“I’m laying off the cucumbers and the tzaziki and started buying other crunchy vegetables instead, like radishes,” said Cutelli. “But I’m not going to stop eating salads, that’s for sure.”
With farmers across Europe complaining of millions in losses, Chancellor Angela Merkel agreed with Spanish Prime Minister Jose Luis Rodriguez Zapatero in a telephone conversation late Thursday to push for EU help for those affected.
The current outbreak is considered the third-largest involving E. coli in recent world history, and it is already the deadliest with at least 17 dead in Germany and one in Sweden. Twelve people died in a 1996 Japanese outbreak that reportedly sickened more than 9,000, and seven died in a Canadian outbreak in 2000.
Among the 1,733 people sickened in Germany, 520 suffer from a life-threatening complication that can cause kidney failure.
Nine other European nations have reported a total of 80 people sick from the bacteria, most of whom had recently visited northern Germany, the World Health Organization said.
Russia on Thursday extended a ban on vegetables from Spain and Germany to the entire European Union to try to stop the outbreak spreading east, a move the EU quickly called disproportionate and Italy’s farmers denounced as “absurd.” No deaths or infections have been reported in Russia.
To calm worried customers, some bistros and restaurants in Berlin started putting up posters explaining to customers they are only offering “safe produce.”
Across the country, schools, kindergartens and nursing homes took all raw vegetables off menus until further notice and in the western German city of Hagen, an elementary school was closed Friday after a student fell ill with E. coli.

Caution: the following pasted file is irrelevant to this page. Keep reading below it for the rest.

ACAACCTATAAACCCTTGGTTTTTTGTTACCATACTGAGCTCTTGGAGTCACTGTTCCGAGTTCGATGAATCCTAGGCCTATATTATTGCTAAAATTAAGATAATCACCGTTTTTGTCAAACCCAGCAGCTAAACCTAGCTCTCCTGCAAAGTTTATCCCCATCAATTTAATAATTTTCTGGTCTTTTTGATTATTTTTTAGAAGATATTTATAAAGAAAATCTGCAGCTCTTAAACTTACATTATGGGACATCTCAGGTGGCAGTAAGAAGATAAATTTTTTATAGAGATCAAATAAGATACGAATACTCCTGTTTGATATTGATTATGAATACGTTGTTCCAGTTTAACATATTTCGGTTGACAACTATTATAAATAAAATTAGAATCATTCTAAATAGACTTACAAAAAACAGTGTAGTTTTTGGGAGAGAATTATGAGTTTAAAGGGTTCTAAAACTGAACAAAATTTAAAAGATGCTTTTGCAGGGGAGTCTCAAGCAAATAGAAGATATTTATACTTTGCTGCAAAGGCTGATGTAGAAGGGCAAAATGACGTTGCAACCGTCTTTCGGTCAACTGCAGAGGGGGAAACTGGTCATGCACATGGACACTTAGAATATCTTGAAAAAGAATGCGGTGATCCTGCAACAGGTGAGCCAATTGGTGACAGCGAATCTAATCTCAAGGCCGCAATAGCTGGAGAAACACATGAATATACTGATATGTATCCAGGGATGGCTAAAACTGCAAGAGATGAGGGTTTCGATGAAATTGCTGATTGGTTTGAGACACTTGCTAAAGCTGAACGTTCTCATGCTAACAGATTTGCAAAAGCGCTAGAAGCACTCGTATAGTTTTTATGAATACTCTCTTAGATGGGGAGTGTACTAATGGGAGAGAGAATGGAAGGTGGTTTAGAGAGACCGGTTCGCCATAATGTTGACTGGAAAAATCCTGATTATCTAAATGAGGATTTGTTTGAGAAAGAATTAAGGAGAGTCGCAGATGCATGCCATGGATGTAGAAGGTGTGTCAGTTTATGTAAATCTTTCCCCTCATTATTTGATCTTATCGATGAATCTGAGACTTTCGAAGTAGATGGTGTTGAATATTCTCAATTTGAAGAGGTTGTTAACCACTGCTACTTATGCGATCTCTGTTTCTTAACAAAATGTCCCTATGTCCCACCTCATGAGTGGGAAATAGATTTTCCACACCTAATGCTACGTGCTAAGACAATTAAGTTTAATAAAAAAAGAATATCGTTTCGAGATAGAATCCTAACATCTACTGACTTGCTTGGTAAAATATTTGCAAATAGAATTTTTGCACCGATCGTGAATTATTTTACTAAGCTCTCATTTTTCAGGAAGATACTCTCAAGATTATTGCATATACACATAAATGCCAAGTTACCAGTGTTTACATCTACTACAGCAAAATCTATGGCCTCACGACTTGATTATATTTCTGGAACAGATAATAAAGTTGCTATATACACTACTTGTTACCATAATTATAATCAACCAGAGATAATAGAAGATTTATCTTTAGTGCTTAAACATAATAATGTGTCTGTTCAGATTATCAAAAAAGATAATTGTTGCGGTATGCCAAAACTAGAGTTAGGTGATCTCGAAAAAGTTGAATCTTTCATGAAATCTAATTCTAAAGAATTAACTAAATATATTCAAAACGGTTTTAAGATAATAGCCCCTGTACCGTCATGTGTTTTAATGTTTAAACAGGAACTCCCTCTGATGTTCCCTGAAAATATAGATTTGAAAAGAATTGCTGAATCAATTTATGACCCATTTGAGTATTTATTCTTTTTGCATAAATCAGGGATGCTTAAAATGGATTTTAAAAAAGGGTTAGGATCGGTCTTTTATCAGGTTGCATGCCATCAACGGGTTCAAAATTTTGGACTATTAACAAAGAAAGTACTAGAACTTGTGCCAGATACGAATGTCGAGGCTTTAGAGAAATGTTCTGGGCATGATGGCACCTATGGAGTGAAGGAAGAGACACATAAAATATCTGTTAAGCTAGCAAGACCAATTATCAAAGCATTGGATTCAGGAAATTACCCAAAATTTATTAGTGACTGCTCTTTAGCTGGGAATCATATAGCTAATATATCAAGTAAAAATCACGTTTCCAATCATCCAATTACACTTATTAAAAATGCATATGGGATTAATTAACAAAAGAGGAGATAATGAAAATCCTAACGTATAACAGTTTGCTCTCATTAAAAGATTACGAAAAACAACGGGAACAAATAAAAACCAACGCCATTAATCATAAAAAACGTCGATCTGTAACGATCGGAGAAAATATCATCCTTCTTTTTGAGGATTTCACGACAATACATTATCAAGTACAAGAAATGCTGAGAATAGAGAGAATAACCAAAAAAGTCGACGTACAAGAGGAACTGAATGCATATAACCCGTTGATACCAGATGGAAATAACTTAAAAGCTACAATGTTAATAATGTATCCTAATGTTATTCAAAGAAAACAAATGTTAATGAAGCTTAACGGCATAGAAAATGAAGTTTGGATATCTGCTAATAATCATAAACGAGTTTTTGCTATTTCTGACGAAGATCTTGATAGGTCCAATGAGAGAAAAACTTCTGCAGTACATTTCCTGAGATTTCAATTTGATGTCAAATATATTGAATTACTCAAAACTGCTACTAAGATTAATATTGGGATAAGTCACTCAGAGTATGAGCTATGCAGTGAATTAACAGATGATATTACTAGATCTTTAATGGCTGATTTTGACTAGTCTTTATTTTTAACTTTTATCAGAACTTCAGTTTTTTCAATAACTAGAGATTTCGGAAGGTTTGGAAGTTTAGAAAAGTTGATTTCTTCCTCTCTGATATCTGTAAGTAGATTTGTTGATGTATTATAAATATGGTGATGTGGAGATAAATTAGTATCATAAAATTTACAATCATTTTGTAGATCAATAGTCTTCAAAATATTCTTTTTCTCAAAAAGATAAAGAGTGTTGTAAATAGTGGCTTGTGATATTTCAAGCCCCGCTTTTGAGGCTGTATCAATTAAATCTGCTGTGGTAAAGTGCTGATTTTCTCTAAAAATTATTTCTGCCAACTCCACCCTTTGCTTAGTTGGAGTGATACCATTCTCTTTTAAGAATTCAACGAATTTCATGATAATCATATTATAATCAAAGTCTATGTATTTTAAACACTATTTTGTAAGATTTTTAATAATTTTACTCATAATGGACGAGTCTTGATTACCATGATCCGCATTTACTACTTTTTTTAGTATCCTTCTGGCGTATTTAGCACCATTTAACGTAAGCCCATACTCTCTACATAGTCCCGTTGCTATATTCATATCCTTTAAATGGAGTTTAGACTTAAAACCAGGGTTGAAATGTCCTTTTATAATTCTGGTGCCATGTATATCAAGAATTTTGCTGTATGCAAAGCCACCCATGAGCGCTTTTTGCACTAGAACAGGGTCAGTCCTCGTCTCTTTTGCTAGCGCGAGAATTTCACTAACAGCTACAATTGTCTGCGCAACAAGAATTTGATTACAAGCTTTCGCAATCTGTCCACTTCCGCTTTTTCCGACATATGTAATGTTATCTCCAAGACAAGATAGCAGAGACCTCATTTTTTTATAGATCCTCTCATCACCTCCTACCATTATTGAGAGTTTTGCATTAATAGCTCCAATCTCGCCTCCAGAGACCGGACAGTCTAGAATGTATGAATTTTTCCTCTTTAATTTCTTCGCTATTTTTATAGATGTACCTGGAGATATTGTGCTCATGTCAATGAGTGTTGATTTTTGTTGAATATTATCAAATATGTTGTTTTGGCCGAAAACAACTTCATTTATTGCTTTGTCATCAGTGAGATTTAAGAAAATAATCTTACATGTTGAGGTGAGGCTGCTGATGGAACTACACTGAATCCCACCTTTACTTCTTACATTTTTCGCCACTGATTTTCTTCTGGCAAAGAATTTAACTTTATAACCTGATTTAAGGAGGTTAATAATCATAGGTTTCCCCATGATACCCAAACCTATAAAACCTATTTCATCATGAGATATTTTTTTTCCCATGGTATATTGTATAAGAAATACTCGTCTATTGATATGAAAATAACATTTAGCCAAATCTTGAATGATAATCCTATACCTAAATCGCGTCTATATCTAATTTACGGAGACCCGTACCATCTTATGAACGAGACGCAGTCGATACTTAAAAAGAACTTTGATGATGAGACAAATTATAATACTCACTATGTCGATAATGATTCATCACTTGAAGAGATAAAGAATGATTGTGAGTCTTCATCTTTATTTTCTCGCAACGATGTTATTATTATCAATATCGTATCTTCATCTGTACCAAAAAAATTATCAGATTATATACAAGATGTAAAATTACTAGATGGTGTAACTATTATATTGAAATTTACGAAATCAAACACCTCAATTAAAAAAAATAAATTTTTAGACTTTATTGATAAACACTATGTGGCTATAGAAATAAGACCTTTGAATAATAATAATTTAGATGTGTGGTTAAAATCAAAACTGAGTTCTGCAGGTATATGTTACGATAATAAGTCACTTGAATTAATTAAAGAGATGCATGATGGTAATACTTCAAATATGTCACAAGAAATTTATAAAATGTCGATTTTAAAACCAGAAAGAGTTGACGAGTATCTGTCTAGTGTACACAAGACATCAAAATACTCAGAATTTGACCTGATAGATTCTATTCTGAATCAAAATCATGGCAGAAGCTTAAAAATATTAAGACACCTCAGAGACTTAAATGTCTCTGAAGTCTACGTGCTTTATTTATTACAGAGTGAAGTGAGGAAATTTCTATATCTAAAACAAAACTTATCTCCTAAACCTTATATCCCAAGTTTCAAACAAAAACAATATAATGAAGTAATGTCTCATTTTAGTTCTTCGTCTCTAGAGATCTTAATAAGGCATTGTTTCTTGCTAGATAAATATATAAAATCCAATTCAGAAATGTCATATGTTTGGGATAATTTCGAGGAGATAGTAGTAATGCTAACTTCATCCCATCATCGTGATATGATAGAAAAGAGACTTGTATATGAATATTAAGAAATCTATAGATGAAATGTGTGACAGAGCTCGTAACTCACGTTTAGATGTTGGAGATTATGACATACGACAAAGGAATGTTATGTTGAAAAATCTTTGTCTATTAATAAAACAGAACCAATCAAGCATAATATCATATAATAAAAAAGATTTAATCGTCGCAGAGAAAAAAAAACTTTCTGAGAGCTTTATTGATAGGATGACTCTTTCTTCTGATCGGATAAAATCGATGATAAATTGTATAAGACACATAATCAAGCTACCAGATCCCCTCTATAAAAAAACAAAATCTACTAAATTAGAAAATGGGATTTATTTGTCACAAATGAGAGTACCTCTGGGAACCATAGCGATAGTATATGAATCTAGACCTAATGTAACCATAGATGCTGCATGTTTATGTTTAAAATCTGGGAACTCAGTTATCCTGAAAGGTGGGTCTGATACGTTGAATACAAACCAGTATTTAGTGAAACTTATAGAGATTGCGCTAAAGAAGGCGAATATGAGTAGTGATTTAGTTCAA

In Austria, medical experts even went so far as to warn local football fans attending Friday’s European football qualifier against Germany in Vienna to take extra precautions to avoid infection.
Michael Kunze, a doctor of social medicine in Vienna told the Austria News Agency that Austrian fans should wash their hands well and consider using disinfectant to avoid any possible transmission of the E. coli bacteria from the Germans saying “it can’t be ruled out.”
The news about tainted cucumbers in Germany even scared people as far away as Bulgaria where locals hesitated to buy the popular vegetable even when vendors offered proof the produce was from local farmers.
Market prices dropped five- to tenfold and on Friday cucumbers on some open markets in Sofia were traded as cheaply as 10 euro cents per pound.
In Ireland, where government officials dismissed suggestions of a threat from imported vegetables, shoppers remained suspicious.
At one Dublin branch of the German-owned Lidl chain, trays of Spanish iceberg lettuce were discounted two-thirds but attracting few takers.
“I don’t feel confident buying anything green and fresh today,” said Ann O’Leary, 32, a Dublin homemaker. “We’re going to be eating a lot of overcooked meats, a lot of canned food, and a lot of pasta until we’re given the all clear.”
She skipped the vegetable row of the supermarket entirely, stopping only for two bunches of bananas and a net of oranges. “I figure anything with a strong peel on it is safe to eat. I won’t get scurvy at least!”
Associated Press writers across Europe contributed to this story.